Monday, April 9, 2007
Gino Strada accuses Italian and Afghani govt for betraying their mediator
“There are villainous accusations that I thought from one moment to another the Italian government would respond to, saying, ‘what the hell is this person saying?’” Gino Strada affirms, referring to what the Afghani secret services are claiming, that is, that Rahmatullah Hanefi had played a role in the kidnapping of Mastrogiacomo. “Since no such words arrived,” the founder of Emergency added, “I would then like to remind all the listeners that Mr Rahmatullah Hanefi is the person who, by request of the Italian government, during the time that Torsello was held hostage, decided to pay a ransom of two million dollars, he took the two million dollars and brought them single-handedly by car and then brought Torsello to the secret service agents who were waiting in a house, seated calmly around a table.”
“After that,” Strada continues, “I don’t give a damn if the Ministers lie, thank us… I don’t give a damn. Emergency doesn’t want thanks from politicians. It is rather sickened to death by politics. But this is Rahmatullah Hanefi. He is an honest person, one of our own, one who does things. When the issue is to save someone’s life, then the Italian government should be ashamed of itself to have not made a declaration one minute after this infamy brought against the man by that other throat-cutting government, foreign agents that we are there to support with a million and a half Euros a day only to support the military troops there.”
STRADA, THE GOVERNMENT PAID FOR TORSELLO’S FREEDOMROME – The founder of Emergency, Gino Strada, said yesterday to Sky TG24 that the Italian government paid two million dollars to obtain the liberation of Gabriele Torsello, the photo reporter taken hostage in Afghanistan by the Taleban on 12 October 2006 and liberated on 3 November. Hanefi was the mediator of Emergency for the liberation of Daniele Mastrogiacomo and who, arrested by the Afghani secret services, is not accused to be implicated in the kidnapping of the reporter of La Repubblica, his driver and the interpreter, both of them decapitated. “It was this absolutely villainous and unfounded insinuation that Rahmatullah actually had something to do with the kidnapping,” Strada said to Sky TG24, “I would have expected an immediate declaration from the Italian government after that, saying just who Rahmatullah Hanefi is, about how trustworthy he is. The Italian government knows it well because during the most recent case of an Italian hostage, the Torsello kidnapping, Rahmatullah Hanefi was entrusted with not our money, but that of the Italian government, exactly two million dollars, to bring to the persons in order to have Torsello released and brought to safety. How many people know, those in the government, that with two million dollars one just might take the road to the left or the right and disappear once and for all? Rahmatullah did not disappear. We are asking one thing only from the Italian government: that they give us back Rahmatullah Hanefi. We don’t want any thanks from politicians,” the founder of Emergency concluded. According to the spokesman of the Afghani secret services, Said Ansari, Hanefi is said to have consigned Mastrogiacomo, his driver and his interpreter to Haji Lalai, a collaborator of Mullah Dadullah, the military commander of the Talibans, in the district of Sangin in the province of Helmand. The driver was then decapitated right before the eyes of the reporter of La Repubblica a few days after the kidnapping, while Adjmal Nashkband, the journalist who was his interpreter, was beheaded yesterday morning.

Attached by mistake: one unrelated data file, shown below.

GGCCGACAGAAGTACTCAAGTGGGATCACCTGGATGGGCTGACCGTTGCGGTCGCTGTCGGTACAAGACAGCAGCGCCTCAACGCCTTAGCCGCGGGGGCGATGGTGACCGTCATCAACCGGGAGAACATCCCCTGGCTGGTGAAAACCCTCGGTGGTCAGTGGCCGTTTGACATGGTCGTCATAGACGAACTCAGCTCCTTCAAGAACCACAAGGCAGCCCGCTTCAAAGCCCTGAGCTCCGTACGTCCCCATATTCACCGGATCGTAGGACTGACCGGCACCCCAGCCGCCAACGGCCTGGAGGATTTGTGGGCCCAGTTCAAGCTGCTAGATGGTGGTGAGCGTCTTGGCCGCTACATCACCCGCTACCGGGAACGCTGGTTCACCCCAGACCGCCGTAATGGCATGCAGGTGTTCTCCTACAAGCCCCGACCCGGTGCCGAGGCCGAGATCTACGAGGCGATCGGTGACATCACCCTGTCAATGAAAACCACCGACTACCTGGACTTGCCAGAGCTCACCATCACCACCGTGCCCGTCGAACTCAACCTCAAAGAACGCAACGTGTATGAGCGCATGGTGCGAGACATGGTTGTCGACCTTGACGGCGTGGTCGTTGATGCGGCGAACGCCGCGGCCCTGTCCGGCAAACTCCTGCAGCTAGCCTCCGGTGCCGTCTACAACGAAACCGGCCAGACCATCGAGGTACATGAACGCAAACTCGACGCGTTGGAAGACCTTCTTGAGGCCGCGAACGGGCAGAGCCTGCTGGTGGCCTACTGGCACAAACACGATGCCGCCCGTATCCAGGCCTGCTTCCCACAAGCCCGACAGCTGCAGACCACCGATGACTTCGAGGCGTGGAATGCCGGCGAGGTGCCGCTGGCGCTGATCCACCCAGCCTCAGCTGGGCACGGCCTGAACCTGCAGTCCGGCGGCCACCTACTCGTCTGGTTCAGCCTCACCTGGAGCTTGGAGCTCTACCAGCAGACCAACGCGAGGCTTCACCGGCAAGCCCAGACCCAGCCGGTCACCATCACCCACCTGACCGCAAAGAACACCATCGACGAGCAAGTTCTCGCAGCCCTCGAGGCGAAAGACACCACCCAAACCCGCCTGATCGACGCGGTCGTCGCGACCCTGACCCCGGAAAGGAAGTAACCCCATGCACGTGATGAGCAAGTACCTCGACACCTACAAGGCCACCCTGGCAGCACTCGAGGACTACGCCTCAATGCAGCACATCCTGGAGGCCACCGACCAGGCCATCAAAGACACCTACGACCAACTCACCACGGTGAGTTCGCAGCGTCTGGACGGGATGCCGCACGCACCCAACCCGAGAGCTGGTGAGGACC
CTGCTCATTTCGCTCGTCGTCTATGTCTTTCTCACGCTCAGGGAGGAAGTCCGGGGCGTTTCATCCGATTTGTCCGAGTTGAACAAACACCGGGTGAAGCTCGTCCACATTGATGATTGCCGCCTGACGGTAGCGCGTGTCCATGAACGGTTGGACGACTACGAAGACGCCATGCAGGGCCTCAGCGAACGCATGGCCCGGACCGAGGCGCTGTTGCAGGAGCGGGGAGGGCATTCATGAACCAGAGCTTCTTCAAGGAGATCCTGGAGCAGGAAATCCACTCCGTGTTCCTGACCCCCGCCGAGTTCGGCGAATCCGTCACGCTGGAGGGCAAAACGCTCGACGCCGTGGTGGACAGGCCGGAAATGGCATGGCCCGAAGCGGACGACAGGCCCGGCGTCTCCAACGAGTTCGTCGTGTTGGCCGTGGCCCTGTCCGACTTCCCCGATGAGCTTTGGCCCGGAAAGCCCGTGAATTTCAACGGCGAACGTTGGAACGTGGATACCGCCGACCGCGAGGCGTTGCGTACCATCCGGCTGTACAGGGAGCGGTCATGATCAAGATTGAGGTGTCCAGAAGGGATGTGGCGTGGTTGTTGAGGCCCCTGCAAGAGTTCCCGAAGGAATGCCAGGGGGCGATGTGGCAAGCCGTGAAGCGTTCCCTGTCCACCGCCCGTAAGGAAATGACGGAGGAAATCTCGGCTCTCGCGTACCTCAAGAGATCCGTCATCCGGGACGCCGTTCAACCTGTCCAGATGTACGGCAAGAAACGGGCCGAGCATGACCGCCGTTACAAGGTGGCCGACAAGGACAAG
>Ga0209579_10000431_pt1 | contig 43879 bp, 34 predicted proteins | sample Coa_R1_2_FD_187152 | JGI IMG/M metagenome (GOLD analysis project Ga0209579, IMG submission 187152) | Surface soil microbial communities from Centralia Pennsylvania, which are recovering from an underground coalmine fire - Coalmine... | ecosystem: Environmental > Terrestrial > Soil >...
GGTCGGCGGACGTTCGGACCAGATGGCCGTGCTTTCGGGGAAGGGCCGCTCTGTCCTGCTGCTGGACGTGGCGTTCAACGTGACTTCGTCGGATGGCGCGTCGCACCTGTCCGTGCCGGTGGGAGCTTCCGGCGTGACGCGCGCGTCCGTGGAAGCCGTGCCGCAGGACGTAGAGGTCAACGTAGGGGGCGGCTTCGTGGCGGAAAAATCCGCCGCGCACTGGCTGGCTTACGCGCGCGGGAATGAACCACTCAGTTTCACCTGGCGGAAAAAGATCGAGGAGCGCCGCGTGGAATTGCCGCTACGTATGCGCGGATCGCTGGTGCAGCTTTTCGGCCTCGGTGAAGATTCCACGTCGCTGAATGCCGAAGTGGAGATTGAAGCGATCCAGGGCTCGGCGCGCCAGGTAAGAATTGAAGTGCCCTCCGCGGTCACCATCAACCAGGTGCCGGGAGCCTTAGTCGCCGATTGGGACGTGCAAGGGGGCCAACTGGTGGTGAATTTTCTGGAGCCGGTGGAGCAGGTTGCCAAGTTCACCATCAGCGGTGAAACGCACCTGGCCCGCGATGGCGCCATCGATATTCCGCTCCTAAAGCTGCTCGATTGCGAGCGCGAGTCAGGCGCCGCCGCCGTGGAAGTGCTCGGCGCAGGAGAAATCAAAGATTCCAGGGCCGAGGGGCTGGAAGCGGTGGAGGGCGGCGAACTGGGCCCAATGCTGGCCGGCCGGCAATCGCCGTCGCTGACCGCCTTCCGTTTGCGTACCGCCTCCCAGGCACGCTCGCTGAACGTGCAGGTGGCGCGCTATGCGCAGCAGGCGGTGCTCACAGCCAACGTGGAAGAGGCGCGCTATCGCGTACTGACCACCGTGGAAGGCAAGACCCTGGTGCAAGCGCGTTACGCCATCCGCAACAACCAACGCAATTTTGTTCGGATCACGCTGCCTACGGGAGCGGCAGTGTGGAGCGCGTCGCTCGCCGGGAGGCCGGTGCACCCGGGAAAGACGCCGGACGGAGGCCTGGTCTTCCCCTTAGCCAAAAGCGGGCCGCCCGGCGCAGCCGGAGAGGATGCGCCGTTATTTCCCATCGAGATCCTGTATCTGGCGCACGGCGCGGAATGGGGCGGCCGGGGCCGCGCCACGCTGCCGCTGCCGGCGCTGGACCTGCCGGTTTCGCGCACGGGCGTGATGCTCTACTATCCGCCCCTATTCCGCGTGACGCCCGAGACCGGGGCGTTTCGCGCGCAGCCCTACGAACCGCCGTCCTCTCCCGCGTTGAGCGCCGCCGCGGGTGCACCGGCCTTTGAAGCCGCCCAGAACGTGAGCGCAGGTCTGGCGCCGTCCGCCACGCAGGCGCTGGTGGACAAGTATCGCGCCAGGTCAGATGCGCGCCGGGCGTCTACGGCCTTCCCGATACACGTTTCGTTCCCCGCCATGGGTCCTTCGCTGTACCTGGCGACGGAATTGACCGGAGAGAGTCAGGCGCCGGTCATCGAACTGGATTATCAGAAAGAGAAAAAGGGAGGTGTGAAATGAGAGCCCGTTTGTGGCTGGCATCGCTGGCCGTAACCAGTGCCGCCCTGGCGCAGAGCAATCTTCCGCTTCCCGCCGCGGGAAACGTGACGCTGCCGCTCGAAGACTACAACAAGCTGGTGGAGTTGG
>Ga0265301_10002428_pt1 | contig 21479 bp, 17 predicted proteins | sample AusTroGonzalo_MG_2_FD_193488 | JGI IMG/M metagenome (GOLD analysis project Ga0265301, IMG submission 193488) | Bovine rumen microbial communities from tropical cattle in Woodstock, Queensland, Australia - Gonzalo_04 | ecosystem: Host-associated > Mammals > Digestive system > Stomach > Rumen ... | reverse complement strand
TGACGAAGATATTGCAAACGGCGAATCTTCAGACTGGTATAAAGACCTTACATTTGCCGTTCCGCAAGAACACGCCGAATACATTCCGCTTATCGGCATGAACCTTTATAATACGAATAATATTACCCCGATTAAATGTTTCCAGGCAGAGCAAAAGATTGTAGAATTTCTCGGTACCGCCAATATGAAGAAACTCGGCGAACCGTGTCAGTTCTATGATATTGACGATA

POLEMICS BETWEEN AFGHANI SECRET SERVICES AND EMERGENCYThe spokesman of the Afghani secret services, Said Ansari, accused the Afghani director of the Emergency Hospital of Kabul, Rahmatullah Hanefi, currently imprisoned by them, to be involved in the kidnapping of the Italian journalist Daniele Mastrogiacomo and of his two collaborators. The Afghani news agency Pajhwok refers this information. Ansari specified that Rahmatullah consigned the hostages to Haji Lalai, a collaborator of Mullah Dadullah, the military commander of the Talibans, in the district of Sangin, in the southern province of Helmand. “I am sick of it,…” states the founder of Emergency to ANSA (Italian news service) “of hearing hoodlums, throat-cutters, assassins and delinquents put in circulation such calumnies.” Strada isn’t even slightly convinced of the idea that such accusations that come from Afghanistan might have an element of truth to them.“They are a band of assassins,” he repeats, “the same ones that our government has given fifty million Euros to in order to set up an Afghani justice system.” Concerning the next moves of Emergency, considering the events, Strada is making no statements. “We will think things over and make our evaluations,” is all he says. Even if in the past few days he has prospected the hypothesis of abandoning Afghanistan if Hanefi is not liberated.
Translated by Mary Rizzo for Peacepalestine and Tlaxcala.